Barbecue Update

Flood-delayed barbecue joint finds 2 new homes for espresso ribs and cheesy squash

Flood-delayed barbecue joint finds 2 new homes for espresso ribs

Jim Buchanan Buck's Barbeque
Jim Buchanan has two new outposts for Buck's Barbecue Co.  Photo by Eric Sandler

Although Jim Buchanan’s plans to open Buck’s Barbeque Co. at the White Oak Biergarten (formerly Lucky’s Pub in the Heights) have been put on hold by Harvey’s floodwaters, the U.S. Army vet and former Pappa Charlies partner still wants to serve his barbecue to hungry Houstonians. After a series of pop-ups at places like Great Heights Brewing and The New Potato, Buchanan has found two semi-permanent homes for his creative twists on traditional central Texas-style barbecue.

Beginning this weekend, barbecue fans will be able to find Buck’s at 8th Wonder Brewery on Saturdays, from 11 am to 8 pm, and at the Frio Hill Country Grill in Cypress on Sundays, from 4 pm to 9 pm. Buchanan will serve a selection of barbecue and sides at 8th Wonder, while the Frio’s kitchen will allow him to expand the menu with some of the items he had planned for Lucky’s, like the Blasted Bird (smoked turkey, cheese, and bourbon-cranberry sauce) and Pulled Pork Banh Mi sandwiches.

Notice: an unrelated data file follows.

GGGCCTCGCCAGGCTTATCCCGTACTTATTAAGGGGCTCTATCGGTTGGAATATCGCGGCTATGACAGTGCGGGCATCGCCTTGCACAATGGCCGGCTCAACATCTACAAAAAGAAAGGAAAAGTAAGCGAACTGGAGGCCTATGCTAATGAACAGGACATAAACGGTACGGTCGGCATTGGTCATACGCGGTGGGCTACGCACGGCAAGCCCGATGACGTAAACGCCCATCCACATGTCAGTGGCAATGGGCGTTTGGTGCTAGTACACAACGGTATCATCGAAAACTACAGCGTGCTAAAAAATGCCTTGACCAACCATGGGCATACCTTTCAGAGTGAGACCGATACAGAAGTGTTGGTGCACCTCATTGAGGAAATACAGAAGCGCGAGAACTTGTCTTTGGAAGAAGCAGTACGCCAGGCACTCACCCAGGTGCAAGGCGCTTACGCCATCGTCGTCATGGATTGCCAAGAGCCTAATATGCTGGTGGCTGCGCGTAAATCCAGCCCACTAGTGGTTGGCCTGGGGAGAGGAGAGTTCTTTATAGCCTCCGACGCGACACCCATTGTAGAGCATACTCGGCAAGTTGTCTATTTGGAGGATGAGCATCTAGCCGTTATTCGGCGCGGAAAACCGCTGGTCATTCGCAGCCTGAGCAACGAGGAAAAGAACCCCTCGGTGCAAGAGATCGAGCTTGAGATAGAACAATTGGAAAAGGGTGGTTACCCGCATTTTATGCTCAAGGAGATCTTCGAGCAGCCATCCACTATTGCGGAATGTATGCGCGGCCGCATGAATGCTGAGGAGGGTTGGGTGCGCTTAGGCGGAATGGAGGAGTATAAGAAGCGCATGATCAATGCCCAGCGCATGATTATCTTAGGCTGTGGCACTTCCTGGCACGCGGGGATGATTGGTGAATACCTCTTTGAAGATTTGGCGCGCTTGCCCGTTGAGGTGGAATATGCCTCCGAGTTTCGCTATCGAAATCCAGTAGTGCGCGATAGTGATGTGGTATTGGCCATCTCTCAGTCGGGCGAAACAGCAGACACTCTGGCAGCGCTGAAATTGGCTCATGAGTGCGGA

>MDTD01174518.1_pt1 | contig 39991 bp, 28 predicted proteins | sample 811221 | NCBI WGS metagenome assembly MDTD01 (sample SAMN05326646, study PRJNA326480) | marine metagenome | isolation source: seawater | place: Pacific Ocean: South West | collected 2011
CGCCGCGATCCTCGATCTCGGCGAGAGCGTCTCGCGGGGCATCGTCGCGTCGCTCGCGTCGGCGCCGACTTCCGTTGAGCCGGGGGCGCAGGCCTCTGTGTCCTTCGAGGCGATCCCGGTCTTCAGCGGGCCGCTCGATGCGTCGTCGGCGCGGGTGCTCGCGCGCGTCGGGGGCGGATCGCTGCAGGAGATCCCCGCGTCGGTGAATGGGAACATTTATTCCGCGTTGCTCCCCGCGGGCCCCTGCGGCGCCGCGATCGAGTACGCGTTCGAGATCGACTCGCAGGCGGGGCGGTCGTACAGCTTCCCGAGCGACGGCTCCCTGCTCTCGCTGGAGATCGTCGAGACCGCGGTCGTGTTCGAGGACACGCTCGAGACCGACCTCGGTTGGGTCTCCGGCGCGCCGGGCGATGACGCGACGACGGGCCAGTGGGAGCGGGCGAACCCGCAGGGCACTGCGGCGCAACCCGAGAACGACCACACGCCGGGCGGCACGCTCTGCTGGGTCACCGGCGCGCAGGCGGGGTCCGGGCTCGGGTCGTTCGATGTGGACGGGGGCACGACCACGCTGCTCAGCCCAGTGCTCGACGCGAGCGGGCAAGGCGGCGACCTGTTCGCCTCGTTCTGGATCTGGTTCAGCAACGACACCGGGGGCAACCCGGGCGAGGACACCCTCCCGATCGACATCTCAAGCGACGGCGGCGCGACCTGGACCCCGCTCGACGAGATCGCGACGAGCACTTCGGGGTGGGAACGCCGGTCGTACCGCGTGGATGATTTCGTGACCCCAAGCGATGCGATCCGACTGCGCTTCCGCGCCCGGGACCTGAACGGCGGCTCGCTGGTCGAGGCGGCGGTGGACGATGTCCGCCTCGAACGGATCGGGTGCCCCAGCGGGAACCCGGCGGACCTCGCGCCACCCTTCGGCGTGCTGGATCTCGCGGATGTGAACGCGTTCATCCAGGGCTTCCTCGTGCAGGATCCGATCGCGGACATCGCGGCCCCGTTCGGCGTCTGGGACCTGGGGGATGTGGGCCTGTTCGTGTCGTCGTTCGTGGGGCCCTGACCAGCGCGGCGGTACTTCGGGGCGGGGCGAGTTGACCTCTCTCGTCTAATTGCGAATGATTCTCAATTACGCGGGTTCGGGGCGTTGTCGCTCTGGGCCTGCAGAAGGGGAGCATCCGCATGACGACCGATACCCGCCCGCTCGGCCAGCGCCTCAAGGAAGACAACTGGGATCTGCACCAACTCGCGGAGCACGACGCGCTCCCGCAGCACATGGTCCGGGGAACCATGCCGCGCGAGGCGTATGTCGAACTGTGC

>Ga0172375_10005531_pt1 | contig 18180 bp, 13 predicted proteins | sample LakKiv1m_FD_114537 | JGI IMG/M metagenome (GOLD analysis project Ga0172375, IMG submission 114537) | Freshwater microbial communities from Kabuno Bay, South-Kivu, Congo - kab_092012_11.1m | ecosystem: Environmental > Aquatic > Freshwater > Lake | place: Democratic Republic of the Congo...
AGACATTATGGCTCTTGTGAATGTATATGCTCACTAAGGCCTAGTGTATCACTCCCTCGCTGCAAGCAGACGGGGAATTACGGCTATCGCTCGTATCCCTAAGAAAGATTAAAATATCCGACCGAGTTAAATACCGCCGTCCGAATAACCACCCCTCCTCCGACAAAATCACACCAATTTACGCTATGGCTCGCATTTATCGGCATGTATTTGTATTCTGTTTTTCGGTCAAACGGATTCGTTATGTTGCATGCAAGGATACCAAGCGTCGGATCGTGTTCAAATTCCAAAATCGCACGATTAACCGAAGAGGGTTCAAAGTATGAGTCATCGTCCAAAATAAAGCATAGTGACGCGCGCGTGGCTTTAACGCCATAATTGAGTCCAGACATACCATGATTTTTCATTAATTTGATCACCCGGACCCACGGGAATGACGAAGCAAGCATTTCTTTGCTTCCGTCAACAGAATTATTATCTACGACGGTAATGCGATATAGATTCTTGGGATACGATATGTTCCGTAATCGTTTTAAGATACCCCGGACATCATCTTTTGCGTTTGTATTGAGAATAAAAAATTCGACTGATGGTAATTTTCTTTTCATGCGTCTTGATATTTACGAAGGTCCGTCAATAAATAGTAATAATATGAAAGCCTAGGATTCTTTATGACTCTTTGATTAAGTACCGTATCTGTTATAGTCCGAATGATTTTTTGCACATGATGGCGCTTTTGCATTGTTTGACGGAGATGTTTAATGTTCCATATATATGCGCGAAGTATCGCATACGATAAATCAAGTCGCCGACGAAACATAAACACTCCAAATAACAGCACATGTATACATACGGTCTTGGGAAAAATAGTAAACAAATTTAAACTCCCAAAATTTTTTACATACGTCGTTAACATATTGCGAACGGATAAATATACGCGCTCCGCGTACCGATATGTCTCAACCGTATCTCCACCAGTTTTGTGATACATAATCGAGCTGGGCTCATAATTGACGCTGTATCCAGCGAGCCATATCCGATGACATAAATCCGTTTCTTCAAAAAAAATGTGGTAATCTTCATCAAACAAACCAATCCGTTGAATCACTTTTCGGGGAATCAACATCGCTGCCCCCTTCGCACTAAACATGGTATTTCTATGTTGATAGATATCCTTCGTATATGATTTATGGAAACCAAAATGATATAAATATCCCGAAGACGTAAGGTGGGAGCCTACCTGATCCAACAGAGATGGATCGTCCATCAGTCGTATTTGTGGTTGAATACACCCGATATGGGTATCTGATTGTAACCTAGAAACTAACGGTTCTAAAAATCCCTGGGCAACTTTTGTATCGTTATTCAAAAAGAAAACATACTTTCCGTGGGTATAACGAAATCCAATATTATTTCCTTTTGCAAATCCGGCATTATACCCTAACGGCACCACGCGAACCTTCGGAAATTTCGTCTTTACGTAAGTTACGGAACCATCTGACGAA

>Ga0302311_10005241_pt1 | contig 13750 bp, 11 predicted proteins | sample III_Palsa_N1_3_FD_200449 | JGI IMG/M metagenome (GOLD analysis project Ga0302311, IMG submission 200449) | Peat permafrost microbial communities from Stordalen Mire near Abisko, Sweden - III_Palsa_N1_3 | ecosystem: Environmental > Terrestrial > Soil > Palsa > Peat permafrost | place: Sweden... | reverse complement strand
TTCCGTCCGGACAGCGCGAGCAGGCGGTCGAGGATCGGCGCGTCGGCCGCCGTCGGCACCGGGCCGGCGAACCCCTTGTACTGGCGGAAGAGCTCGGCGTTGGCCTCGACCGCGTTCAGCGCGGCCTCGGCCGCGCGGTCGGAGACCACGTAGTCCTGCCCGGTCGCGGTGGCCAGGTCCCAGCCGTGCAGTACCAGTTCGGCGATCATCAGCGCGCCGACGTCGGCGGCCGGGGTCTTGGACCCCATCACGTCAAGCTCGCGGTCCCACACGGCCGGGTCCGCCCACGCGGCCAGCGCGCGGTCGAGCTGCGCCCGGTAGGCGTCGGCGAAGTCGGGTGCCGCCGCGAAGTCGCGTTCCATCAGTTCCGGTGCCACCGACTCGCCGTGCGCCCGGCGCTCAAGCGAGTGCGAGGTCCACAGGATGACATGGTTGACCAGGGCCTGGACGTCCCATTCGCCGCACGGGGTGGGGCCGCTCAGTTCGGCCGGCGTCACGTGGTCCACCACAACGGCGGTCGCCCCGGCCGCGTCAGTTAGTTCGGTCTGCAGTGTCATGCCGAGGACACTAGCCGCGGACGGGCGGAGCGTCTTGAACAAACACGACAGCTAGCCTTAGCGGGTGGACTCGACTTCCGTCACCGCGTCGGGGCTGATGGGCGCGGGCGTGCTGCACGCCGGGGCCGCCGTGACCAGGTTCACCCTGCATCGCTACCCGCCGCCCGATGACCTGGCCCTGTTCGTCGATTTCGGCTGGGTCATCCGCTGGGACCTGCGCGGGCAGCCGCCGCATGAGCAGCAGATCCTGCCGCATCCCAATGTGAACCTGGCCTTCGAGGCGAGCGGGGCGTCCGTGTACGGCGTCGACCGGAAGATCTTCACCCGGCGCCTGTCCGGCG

Both Lucky’s Pub and the Frio Grill share the same owners, which made it a natural fit. Set on a sprawling five-acre lot, Buchanan compares the Frio’s setting to the legendary Gristmill restaurant in Gruene. He plans for the Frio pop-up to run for the next month or so. If it’s well-received, Buck’s could serve barbecue there full-time.

“The Lucky’s guys are very, very supportive,” Buchanan said. “They know they’ve got something. They’re trying to figure out how to capitalize their relationship with me.”

Since starting the pop-ups, Buchanan says he’s been able to refine his techniques to ensure that items like his espresso-crusted pork ribs and hot-and-fast brisket are consistently well executed. He’s also expanded his side dishes by introducing John Mueller’s signature cheesy squash — with the the famously curmudgeonly pitmaster’s blessing.

Although Buchanan says he still aspires to open in the Heights — assuming FEMA and the building’s landlord can come to an agreement on a payment for remediation — the new opportunities and positive word of mouth for Buck’s are highly encouraging.

“I’m happy,” Buchanan says. “I’d much rather be inside a brick and mortar, but I’m happy doing what I’m doing.”